The tendency of missile defense systems to run behind schedule and over budget also has an impact upon their cybersecurity. These factors have led to missile defense systems being fielded before their mission-critical cyber vulnerabilities were fixed. The pressures created by these tendencies can also limit the time and money used to patch debilitating cyber vulnerabilities in systems that are currently in use.
Ignoring cybersecurity in both missile defense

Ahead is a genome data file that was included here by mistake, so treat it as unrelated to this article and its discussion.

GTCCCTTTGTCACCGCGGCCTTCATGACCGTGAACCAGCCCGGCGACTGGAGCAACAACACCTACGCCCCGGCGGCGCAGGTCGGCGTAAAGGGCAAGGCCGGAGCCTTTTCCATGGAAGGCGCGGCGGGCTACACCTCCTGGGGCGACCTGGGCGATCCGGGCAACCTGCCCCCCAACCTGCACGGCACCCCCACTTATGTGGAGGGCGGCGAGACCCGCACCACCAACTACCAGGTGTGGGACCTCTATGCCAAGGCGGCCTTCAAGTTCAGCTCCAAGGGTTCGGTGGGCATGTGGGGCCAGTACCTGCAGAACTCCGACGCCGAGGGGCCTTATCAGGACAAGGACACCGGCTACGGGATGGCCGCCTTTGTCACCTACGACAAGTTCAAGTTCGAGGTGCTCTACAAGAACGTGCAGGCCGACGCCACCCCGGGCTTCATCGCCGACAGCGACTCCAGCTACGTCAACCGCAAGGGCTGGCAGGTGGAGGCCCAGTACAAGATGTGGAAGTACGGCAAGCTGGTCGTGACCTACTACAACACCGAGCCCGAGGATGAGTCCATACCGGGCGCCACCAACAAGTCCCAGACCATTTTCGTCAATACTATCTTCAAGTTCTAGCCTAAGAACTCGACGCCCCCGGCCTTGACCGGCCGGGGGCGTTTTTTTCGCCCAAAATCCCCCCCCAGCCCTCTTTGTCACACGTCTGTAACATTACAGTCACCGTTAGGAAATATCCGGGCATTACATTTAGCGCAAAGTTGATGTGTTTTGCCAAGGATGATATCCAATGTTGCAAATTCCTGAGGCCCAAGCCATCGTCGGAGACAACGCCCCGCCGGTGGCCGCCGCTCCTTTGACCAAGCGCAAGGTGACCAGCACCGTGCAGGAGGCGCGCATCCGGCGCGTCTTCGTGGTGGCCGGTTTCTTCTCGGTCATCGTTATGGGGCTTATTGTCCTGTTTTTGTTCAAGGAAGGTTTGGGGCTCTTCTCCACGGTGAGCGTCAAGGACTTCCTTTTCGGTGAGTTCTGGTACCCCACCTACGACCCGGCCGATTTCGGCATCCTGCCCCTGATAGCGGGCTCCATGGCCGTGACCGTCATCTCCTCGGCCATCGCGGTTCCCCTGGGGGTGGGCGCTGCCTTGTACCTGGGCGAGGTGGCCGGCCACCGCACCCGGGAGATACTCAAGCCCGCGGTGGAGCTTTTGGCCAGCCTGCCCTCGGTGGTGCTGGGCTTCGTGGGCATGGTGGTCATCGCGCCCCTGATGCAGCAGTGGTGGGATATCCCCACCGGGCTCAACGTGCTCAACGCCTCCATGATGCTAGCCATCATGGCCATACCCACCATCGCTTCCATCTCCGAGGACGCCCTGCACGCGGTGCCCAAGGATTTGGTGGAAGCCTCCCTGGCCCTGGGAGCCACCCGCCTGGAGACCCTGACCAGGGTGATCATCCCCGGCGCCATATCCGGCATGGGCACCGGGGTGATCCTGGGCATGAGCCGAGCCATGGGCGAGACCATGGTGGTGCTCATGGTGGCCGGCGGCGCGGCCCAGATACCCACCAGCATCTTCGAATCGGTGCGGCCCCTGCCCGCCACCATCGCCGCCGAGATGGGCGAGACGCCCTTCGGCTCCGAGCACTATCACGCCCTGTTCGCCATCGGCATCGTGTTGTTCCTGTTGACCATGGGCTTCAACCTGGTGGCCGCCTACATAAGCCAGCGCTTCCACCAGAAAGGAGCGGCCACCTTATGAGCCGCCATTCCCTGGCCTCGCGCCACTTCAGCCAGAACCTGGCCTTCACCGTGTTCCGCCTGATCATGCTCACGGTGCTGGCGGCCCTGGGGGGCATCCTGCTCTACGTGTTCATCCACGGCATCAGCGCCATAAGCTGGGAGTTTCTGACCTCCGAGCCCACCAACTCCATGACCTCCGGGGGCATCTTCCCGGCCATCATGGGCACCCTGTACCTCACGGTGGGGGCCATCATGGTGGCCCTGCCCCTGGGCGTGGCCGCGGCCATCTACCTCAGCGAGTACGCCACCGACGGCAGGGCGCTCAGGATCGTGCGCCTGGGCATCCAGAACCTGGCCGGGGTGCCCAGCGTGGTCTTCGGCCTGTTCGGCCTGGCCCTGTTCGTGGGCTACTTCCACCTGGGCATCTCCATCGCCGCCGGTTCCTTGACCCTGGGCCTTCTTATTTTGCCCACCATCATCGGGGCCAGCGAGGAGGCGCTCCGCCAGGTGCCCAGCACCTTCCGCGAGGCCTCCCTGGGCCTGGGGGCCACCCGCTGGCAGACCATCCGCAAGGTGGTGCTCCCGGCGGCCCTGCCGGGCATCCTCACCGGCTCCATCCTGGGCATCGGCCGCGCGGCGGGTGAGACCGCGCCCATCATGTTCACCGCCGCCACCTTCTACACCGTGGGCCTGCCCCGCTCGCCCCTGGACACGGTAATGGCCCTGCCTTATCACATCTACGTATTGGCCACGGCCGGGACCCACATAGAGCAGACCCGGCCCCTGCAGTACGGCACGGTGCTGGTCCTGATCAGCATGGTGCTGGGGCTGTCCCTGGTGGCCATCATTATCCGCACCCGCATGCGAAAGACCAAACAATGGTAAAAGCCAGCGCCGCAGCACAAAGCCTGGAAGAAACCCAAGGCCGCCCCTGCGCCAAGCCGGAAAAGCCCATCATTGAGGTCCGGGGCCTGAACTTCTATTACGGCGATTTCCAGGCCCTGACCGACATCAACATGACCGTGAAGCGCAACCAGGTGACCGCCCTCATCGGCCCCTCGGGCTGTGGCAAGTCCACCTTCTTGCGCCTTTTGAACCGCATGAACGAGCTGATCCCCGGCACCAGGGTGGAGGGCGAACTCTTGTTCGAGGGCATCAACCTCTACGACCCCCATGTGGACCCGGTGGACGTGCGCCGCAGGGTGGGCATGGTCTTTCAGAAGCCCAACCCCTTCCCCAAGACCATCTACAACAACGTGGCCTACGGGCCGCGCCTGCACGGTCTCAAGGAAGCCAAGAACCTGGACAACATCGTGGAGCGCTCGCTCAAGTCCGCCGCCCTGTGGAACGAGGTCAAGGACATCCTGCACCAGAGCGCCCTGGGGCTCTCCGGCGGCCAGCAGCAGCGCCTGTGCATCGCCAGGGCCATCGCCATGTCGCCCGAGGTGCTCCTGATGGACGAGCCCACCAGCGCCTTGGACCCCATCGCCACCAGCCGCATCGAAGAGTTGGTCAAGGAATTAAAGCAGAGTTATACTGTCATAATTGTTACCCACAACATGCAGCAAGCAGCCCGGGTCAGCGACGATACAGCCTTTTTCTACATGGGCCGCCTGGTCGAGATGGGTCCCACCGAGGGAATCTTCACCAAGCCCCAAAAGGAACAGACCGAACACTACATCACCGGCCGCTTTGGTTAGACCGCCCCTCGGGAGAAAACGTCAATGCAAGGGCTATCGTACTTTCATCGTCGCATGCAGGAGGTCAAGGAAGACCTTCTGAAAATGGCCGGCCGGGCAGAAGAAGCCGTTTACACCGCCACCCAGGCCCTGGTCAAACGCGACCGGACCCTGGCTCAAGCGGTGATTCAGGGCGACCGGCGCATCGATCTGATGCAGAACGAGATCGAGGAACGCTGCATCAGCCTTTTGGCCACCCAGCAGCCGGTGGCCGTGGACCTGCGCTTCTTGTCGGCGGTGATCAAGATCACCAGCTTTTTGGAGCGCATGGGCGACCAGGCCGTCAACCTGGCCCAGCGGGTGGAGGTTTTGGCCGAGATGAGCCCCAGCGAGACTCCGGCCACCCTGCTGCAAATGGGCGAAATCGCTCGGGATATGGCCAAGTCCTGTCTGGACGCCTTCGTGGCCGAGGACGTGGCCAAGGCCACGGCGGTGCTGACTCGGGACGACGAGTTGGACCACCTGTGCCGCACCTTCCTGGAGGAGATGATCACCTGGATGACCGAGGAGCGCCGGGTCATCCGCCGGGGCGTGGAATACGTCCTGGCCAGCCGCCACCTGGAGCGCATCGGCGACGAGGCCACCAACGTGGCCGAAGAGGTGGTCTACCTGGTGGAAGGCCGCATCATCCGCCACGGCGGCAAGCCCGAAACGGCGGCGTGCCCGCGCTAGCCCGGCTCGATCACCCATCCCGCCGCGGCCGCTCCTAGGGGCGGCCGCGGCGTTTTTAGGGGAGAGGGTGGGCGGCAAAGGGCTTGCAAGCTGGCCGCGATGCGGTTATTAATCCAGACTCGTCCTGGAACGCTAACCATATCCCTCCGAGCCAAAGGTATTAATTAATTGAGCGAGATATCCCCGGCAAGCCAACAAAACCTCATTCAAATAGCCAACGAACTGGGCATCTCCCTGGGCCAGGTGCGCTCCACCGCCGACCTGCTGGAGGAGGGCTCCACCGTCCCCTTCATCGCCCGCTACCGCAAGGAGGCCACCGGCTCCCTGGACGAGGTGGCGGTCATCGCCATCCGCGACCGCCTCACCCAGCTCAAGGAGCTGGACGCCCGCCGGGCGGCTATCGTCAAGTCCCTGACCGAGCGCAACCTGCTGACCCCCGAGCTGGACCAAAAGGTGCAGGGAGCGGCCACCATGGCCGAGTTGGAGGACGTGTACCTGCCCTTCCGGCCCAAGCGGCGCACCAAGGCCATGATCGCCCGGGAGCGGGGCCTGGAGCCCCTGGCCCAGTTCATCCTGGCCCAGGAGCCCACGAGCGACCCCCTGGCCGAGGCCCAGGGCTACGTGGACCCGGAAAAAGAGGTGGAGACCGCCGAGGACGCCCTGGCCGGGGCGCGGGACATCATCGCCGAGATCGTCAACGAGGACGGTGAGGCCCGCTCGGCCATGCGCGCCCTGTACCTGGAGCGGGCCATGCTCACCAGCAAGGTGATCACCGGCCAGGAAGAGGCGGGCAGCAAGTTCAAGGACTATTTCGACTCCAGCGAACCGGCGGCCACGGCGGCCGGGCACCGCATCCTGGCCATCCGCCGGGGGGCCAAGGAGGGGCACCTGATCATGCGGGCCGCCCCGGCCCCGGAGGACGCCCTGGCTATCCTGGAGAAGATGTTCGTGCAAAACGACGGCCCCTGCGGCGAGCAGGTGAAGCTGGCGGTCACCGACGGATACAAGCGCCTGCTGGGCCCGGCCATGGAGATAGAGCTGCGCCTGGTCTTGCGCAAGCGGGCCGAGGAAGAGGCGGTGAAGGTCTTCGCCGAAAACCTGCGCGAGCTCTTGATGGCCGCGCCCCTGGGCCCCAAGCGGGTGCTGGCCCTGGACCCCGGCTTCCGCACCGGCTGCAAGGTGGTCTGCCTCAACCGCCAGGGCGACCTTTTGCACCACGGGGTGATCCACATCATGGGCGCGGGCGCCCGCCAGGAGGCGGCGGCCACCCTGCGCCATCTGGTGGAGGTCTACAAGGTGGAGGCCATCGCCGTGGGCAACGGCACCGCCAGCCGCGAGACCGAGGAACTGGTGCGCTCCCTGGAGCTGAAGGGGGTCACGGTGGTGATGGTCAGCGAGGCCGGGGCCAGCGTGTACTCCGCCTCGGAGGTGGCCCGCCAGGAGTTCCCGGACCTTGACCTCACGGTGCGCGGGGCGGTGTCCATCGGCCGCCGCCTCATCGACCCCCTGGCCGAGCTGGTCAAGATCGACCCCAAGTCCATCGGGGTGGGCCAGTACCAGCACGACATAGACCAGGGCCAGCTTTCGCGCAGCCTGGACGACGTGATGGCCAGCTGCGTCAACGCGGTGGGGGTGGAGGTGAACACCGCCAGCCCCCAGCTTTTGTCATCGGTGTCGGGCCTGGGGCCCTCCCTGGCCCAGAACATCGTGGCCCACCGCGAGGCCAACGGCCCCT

technology and the 2019 Missile Defense Review is
a grave mistake. By not addressing existing
concerns, it is hard to see how such defenses can
provide dependable security for the United States.
Instead of delivering on its promises, the 2019
Missile Defense Review is more likely to increase
vulnerabilities within US missile defense systems.
Faulty cybersecurity is yet another reason why
dependable missile defense systems struggle to
become a reality.